It looked certain that the #60 McLaren would win, the #37 Toyota would finish 2nd, and the #3 Unisia JECS Skyline GT-R of Masahiro Hasemi and Tetsuya Tanaka would finish 3rd. But with two laps to go, the fuel system gave out on Mitsusada’s Castrol Supra, and Brabham, who took over the #61 McLaren for the final 28 lap stint, powered past his wounded Supra as it ground to a halt. A great run out of the Hairpin gave Brabham the tow he needed to muscle past Tanaka into the Spoon Curve and into 2nd place.
Team Lark McLaren made a statement on March 31, 1996, when their two cars scored a 1-2 finish in their debut race, and the first race for the F1 GTR. Naoki Hattori and Ralf Schumacher led every session of the weekend to win from pole position. With that, Ralf Schumacher made a bit of history: The youngest GT500 race winner in the short history of the JGTC at 20 years old, and a winner in his very first sports car race – something Ralf could hold over his brother Michael, who “only” won in his third race for the Sauber Mercedes-Benz team. Brabham and Nielsen made the comeback drive from 13th to 2nd in the final laps of the race to seal the deal.
The result was a success for Team Lark McLaren in every way. For Nissan and Toyota, it was ominous.
As the season went on, McLaren’s F1 GTR continued to wield incredible technical superiority over their GT500 rivals. On paper, they had the fastest car in the field in a landslide. Not because the GT Association (GTA), promoters of the JGTC, didn’t try to slow the cars down upon entry – Because they tried, and they really, really, needed to in order to keep this from being a total annihilation.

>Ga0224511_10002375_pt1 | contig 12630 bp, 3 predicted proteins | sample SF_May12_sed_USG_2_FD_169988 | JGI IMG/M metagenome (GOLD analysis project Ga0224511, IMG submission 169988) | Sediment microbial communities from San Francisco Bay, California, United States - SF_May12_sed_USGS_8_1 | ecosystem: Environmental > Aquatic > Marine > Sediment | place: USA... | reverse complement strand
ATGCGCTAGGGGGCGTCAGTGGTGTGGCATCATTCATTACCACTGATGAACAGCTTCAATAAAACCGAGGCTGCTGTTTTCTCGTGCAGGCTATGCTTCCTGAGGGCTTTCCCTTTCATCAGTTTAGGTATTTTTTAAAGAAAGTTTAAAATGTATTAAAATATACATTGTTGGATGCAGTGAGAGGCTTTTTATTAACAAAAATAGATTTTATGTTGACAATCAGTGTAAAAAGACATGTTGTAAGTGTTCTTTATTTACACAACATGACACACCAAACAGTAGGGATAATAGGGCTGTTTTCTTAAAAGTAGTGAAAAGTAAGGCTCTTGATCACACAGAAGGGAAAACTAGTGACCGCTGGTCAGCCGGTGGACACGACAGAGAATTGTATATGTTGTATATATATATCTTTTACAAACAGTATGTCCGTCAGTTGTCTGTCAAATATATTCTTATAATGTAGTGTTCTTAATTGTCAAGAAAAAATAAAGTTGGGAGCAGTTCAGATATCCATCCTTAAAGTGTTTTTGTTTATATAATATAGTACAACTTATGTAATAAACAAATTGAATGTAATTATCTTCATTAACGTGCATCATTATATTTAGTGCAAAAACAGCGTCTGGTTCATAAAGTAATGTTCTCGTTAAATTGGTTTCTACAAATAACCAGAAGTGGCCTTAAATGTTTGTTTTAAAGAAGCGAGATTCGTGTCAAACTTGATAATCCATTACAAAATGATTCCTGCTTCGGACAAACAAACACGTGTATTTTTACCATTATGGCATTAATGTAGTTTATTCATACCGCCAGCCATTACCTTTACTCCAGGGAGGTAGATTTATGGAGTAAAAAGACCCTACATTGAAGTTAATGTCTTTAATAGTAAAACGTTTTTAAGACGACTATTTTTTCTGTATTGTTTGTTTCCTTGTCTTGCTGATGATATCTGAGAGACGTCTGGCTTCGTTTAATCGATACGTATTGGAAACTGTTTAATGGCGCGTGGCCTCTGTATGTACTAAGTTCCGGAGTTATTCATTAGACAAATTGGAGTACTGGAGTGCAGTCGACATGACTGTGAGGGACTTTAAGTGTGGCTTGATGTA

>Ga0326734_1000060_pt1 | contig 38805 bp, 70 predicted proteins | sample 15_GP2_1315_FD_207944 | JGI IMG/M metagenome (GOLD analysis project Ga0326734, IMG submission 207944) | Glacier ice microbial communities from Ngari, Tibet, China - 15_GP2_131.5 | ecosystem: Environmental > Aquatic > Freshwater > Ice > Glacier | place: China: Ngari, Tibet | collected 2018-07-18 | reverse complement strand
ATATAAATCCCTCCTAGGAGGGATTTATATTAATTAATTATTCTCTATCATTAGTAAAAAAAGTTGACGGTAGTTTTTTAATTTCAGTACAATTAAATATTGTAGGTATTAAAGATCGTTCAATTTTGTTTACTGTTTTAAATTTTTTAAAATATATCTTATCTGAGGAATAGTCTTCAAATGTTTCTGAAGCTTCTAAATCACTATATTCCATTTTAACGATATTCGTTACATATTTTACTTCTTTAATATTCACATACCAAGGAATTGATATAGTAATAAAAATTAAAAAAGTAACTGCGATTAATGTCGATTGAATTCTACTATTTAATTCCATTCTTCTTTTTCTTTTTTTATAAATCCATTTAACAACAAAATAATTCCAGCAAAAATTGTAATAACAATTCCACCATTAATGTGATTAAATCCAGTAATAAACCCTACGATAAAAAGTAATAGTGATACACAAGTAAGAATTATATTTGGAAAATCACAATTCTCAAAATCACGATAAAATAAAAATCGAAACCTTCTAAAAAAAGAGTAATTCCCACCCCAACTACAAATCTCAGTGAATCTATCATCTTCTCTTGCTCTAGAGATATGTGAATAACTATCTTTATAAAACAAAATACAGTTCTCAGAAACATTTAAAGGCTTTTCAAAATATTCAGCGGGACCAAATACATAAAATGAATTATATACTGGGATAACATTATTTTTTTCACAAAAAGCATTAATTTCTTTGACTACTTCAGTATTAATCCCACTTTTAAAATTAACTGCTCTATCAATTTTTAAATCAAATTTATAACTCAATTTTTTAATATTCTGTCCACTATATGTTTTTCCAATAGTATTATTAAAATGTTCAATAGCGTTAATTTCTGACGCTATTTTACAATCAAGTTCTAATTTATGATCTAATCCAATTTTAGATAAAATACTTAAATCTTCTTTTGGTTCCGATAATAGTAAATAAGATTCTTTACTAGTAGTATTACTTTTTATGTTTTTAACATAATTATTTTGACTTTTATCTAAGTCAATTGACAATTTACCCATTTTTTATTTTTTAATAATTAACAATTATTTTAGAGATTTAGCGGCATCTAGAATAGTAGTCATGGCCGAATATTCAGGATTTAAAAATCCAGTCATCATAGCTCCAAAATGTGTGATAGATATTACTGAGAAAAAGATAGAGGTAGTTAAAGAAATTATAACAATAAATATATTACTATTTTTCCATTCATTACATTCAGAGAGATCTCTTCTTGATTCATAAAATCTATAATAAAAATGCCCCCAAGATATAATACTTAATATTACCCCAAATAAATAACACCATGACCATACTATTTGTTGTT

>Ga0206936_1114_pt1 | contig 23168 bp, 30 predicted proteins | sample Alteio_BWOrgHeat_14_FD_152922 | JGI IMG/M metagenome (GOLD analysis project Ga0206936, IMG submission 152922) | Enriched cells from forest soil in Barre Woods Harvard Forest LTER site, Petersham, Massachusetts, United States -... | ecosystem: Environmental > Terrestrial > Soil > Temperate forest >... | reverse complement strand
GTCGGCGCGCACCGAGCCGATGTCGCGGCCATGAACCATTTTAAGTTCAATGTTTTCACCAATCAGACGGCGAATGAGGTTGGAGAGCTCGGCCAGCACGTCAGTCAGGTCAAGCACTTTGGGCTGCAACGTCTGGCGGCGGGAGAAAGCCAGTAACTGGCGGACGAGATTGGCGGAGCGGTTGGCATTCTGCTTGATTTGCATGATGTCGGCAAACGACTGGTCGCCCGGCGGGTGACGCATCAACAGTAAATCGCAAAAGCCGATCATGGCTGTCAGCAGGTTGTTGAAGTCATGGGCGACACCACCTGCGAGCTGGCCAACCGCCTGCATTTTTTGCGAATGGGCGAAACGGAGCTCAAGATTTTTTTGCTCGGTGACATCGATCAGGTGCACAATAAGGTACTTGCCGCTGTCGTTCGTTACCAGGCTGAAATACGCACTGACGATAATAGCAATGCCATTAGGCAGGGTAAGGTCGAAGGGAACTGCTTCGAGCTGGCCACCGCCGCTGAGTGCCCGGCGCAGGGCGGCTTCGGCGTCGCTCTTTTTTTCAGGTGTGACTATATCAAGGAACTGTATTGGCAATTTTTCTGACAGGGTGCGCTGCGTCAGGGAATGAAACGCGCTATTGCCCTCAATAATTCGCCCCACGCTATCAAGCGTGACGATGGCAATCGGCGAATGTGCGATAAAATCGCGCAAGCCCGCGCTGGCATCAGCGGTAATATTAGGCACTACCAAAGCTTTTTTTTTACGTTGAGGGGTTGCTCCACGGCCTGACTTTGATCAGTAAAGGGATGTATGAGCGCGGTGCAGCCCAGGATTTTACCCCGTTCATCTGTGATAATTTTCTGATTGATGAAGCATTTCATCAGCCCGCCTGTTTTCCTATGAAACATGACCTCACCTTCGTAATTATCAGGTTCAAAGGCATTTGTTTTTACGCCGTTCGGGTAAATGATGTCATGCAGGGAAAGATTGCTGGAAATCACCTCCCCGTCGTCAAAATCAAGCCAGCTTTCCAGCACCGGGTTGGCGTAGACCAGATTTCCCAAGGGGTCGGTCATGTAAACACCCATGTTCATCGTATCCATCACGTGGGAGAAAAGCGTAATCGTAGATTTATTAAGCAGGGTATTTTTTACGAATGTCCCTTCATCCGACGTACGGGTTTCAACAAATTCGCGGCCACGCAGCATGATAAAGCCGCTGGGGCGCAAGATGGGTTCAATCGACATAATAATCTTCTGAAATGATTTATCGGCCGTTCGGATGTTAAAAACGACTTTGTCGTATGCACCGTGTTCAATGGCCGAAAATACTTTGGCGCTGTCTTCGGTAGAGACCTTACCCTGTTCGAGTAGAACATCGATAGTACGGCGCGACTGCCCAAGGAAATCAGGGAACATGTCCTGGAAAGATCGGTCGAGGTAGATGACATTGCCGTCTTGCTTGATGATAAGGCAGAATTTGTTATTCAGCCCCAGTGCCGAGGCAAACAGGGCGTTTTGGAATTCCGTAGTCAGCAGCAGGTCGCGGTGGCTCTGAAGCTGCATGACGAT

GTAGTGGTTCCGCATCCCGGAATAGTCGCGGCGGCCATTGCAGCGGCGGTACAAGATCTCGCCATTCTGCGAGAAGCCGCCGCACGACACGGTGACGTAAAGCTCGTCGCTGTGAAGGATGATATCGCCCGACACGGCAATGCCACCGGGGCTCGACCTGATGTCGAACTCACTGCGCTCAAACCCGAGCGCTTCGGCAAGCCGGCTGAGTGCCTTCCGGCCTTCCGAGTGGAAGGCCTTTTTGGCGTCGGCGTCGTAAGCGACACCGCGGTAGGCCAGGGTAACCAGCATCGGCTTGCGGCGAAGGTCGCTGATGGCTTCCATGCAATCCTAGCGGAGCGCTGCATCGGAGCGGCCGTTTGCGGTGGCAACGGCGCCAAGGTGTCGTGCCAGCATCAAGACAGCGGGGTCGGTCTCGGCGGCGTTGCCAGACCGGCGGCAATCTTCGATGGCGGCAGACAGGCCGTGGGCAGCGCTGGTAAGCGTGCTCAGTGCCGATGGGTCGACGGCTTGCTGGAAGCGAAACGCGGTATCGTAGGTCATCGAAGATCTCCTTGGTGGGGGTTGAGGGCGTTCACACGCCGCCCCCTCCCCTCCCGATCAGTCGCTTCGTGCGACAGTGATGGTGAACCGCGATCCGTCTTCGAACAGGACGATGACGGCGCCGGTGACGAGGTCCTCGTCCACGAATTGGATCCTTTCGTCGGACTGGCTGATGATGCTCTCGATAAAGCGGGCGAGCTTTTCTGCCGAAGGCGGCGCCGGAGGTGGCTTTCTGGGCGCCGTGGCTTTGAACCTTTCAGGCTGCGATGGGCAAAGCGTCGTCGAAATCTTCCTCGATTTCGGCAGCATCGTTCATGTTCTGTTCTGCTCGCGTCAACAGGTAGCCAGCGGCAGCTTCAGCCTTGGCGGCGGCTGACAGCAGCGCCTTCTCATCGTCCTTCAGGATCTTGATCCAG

The McLaren F1 GTR, out of the box, would have overmatched the rest of its GT500 rivals. The 6-litre, V12 S70/2 engine in the road-going McLaren F1 put out 627 metric horsepower (PS). When the F1 GTR debuted in 1995, an air restrictor was fitted to cut it to 600 PS. That amount of power would have broken the ethos behind the GT500 name – 500, as in, the target maximum horsepower. So the McLarens of Team Lark were slashed to around 450 PS, putting it right with the Nissan Skyline GT-R and Toyota Supra GT, and still 60 PS clear of the Honda NSX GT2.
The McLaren F1’s weight combined with its power made it the fastest road-going production car from 1993 to 2004. The F1 GTR continued that lightweight ethos, weighing in at 1000 kilograms in its “unrestricted trim”. For the JGTC, however, the McLarens were asked to carry an additional 200 kilograms of minimum ballast weight, not only to make up the difference to the Nissans and Toyotas, but also to counter-balance its mid-engine layout (the current Honda NSX-GTs have a similar weight handicap in today’s Super GT).
Even with that, the two Lark McLarens went on to take pole position in all six races of the season. The man with the one-lap pace was the young phenom Schumacher, who scored four pole position laps all by himself, adding to the one from his co-driver Hattori, and the one from his teammate in the other car, Brabham.
The McLarens took fastest lap in every race, and again, Schumacher took four of them in the last four races, Hattori took one, and Brabham took one for himself.
And of course, the McLarens had the out-and-out race-winning performance to back up the one-lap pace as well. They combined to win four races. They cruised to the Teams’ Championship in 1996, beating the Toyota Castrol Team (the two Castrol Supras fielded by TOM’s and Cerumo) by 30 points. The margin between 1st and 2nd in the Teams’ Championship was as big as the gap between 2nd and 6th, covering all the frontline works Nissan and Toyota teams.
As for the drivers’ championship battle, well, there was a much different dynamic within Team Lark McLaren. On paper, with the sheer speed of Hattori and Schumacher – who, in the Formula Nippon Championship (formerly All-Japan F3000) were teammates and championship rivals all the way to seasons’ end – the #60 car should have been cruising to the Drivers’ title.